The high school at the center of the media firestorm over a confrontation between teenagers, Native Americans, and Black Hebrew Israelites has closed its doors Tuesday “to ensure the safety of our students, faculty, and staff.”
School officials sent an email early Tuesday morning announcing the closure, which was obtained by Fox 19.
“After meeting with local authorities, we have made the decision to cancel school and be closed on Tuesday, January 22, in order to ensure the safety of our students, faculty and staff,” read the email, from school principal Robert Rowe.
“All activities on campus will be cancelled for the entire day and evening. Students, parents, faculty and staff are not to be on campus for any reason. Please continue to keep the Covington Catholic Community in your prayers,” he continued.
Many other schools in the area are closed today due to the temperatures, but Covington Catholic was originally among those with a delay. Extra security was already planned since Tuesday would be the first day the school was opened since the media wildly misreported on a video showing Covington Catholic students and a group of Native Americans. The original narrative was that the students were mocking and harassing the Native Americans, but additional footage showed that the students were the ones being harassed.
First, the students were harassed by a group of Black Hebrew Israelites who shouted racial and anti-gay slurs at the teenagers. To counteract this hate, the students claim and video suggests, the teenagers began singing their school songs to drown out the harassment. Then the group of Native Americans approached them and the leader, Nathan Phillips, began banging his drum just inches from one of the students’ faces as he smiled politely and nervously back.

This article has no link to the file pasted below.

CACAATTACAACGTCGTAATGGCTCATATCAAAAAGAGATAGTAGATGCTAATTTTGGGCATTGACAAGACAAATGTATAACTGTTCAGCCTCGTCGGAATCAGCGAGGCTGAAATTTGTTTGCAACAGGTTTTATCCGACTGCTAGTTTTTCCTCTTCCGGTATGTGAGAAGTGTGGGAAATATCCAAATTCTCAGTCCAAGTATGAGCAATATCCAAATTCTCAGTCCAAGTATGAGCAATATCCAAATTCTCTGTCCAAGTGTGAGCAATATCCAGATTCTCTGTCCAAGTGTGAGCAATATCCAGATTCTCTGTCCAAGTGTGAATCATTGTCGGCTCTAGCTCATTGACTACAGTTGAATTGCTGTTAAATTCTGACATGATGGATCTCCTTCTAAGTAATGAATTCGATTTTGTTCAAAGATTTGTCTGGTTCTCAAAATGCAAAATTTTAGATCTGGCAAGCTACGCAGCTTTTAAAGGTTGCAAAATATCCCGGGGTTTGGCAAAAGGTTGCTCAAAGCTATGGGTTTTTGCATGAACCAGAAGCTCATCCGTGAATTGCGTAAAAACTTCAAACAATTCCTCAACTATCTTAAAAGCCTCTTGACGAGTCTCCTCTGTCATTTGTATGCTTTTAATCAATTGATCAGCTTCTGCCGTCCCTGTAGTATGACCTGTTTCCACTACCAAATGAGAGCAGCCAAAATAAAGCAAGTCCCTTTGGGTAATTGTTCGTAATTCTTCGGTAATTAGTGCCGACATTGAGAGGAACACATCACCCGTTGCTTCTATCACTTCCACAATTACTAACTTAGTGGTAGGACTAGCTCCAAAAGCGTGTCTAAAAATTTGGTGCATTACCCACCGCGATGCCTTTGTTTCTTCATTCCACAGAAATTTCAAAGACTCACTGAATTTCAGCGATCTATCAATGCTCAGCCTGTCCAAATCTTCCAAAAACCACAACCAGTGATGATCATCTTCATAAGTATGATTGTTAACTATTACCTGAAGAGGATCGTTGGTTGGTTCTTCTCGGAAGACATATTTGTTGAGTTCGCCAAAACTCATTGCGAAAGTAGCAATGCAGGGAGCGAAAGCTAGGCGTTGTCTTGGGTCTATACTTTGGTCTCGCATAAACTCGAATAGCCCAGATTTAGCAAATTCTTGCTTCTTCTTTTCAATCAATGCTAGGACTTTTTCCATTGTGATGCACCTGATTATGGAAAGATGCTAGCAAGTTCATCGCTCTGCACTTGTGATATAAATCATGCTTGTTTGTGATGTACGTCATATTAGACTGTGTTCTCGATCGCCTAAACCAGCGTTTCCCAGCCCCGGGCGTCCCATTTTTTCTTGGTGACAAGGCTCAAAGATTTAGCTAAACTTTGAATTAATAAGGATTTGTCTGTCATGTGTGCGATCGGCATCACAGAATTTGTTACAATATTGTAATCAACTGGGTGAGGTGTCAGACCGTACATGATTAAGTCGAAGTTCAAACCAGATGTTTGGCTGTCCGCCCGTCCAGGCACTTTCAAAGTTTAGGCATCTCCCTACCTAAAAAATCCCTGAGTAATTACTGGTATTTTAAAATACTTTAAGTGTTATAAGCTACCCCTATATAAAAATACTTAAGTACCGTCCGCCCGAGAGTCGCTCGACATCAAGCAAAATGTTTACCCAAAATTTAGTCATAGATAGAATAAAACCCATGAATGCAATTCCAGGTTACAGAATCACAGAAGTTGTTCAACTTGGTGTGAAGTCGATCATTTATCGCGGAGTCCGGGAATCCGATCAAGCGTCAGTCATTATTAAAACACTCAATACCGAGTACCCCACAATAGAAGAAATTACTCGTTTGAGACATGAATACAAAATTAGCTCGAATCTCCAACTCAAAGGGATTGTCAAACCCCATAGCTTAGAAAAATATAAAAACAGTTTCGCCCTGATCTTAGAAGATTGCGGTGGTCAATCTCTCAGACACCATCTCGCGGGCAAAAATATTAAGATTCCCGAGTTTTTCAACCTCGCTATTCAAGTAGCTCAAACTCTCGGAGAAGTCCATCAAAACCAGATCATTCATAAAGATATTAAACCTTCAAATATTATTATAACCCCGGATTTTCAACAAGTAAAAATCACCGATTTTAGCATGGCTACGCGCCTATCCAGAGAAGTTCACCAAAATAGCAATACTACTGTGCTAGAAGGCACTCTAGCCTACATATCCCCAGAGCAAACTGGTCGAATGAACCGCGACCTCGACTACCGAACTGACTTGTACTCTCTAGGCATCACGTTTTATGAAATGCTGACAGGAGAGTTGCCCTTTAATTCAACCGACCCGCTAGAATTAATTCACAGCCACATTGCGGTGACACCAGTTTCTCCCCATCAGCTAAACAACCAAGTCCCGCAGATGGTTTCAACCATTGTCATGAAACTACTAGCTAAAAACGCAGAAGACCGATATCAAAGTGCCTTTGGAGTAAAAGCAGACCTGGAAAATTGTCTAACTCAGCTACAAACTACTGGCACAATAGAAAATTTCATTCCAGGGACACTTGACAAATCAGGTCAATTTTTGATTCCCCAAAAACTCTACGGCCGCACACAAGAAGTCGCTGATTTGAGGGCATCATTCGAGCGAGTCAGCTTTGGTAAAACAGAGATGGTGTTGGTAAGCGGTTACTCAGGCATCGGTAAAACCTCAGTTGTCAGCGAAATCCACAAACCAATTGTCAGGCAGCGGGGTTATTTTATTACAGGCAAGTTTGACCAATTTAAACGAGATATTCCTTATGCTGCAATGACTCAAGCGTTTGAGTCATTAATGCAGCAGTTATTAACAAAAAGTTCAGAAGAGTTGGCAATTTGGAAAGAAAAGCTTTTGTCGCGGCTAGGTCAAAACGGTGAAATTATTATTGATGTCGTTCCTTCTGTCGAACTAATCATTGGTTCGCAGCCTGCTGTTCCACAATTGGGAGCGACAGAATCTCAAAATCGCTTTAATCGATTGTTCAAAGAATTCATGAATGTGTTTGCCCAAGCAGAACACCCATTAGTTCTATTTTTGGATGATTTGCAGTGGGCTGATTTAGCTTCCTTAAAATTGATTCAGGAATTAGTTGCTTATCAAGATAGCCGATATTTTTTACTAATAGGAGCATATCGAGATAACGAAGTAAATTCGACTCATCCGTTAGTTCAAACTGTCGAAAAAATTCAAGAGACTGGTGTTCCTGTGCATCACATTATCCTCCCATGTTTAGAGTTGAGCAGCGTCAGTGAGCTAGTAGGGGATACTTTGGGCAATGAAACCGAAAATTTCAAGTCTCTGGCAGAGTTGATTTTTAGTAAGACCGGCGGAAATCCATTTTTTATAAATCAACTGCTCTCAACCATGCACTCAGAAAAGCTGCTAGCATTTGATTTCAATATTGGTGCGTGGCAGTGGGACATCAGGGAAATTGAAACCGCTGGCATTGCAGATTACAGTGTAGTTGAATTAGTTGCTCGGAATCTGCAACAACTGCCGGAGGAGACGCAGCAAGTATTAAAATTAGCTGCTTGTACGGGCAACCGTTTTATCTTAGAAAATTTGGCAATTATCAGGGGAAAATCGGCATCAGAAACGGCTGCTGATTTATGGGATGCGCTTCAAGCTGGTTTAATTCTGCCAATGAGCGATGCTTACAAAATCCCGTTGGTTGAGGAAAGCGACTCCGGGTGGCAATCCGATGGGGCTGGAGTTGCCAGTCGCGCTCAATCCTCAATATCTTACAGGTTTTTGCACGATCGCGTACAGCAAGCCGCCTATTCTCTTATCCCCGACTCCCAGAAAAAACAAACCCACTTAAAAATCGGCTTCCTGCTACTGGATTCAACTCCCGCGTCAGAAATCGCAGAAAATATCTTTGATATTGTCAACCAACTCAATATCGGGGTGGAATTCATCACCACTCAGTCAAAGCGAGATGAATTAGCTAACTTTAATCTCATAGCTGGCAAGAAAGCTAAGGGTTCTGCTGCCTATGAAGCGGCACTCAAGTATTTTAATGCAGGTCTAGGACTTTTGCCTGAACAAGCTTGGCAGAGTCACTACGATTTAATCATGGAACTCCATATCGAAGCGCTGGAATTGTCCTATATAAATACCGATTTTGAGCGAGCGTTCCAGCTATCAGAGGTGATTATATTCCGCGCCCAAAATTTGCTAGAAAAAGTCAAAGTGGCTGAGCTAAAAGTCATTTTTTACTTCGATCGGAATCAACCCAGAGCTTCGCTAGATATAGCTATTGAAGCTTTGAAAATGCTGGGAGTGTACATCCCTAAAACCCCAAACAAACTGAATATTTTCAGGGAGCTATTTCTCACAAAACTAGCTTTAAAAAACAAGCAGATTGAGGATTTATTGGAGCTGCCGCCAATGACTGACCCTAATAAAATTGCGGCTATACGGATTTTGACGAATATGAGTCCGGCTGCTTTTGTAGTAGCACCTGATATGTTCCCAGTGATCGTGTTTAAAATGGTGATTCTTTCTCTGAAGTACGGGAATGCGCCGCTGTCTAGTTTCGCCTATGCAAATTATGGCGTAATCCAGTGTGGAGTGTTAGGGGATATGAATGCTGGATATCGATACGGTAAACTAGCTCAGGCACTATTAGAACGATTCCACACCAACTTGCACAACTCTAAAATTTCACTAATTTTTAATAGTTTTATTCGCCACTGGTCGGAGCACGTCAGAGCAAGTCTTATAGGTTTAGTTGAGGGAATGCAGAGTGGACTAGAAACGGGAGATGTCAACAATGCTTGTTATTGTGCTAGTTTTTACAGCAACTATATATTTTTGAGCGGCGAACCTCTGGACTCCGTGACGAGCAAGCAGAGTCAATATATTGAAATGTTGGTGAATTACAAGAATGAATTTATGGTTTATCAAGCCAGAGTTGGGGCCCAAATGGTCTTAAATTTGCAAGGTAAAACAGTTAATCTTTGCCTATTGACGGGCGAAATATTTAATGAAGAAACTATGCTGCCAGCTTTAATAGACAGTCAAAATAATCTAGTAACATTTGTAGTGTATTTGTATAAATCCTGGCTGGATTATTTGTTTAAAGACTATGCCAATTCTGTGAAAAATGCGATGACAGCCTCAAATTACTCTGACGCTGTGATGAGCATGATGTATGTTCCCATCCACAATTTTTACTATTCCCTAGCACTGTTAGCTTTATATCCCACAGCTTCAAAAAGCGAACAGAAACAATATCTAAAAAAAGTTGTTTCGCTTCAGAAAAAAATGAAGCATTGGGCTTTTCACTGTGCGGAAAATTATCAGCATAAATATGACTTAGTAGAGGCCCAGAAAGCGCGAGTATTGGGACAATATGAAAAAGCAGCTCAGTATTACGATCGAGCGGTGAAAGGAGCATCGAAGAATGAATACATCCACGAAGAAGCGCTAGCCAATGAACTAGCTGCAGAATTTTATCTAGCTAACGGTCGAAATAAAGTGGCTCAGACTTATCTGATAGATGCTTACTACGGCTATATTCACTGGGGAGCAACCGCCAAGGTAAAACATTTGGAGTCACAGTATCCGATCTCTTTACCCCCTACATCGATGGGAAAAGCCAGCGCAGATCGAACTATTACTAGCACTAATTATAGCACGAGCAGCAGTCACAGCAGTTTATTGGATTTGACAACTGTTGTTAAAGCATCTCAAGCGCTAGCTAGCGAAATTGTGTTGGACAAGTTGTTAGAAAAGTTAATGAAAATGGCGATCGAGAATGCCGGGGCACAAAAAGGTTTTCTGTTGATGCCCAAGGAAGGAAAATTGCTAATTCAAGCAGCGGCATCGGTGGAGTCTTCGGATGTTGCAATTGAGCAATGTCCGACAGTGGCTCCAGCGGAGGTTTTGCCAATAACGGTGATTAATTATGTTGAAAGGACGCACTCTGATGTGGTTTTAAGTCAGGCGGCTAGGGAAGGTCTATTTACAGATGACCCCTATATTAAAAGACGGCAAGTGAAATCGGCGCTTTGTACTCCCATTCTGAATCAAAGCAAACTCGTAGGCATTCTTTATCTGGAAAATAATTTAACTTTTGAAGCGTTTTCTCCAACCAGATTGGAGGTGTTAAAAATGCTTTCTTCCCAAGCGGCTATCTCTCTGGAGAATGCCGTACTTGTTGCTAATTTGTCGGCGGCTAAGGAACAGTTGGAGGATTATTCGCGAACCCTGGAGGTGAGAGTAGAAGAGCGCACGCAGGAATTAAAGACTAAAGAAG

The media leapt on the original story suggesting that it was the white, Make America Great Again hat-wearing male teenagers who were in the wrong, and the death threats and threats of physical harm against minors began.
Fox 19 reports the American Indian Movement Chapter of Indiana and Kentucky plans to hold a protest at 10 a.m. Tuesday outside the Diocese of Covington. The protest was originally planned to be held outside the school, but was moved “as a precaution,” according to Fox 19.
Since the additional videos gave a more nuanced view of the situation, multiple attorneys have offered to represent the students and sue individuals and media outlets who spread misinformation about the students and smeared them. As The Daily Wire’s James Barrett reported, attorney Robert Barnes offered to represent the students “for free” if they sue The New York Times’ Maggie Haberman for libel. Barnes went on to call out several others who he says libeled the students, including Sen. Elizabeth Warren (D-MA) and comedienne Kathy Griffin.
Other attorneys also chimed in on Twitter offering their services, according to Barrett:
"I'll happily help work the case for free as well. Evil needs to be stopped," wrote one supporter. "Whatever I can do in PR, I am all-in," added another. "I think it is time to get a group together that does pro bono work PR work etc. when media slander somebody innocent. We must stop this madness," added yet another.
"Someone set up a GoFundme page and I'll be the first check in," wrote another follower. "This is, without hyperbole, evil. Time for us patriots to take back the narrative from the MSM/Dem liars and present truth. Thank you to the lawyers and such offering services."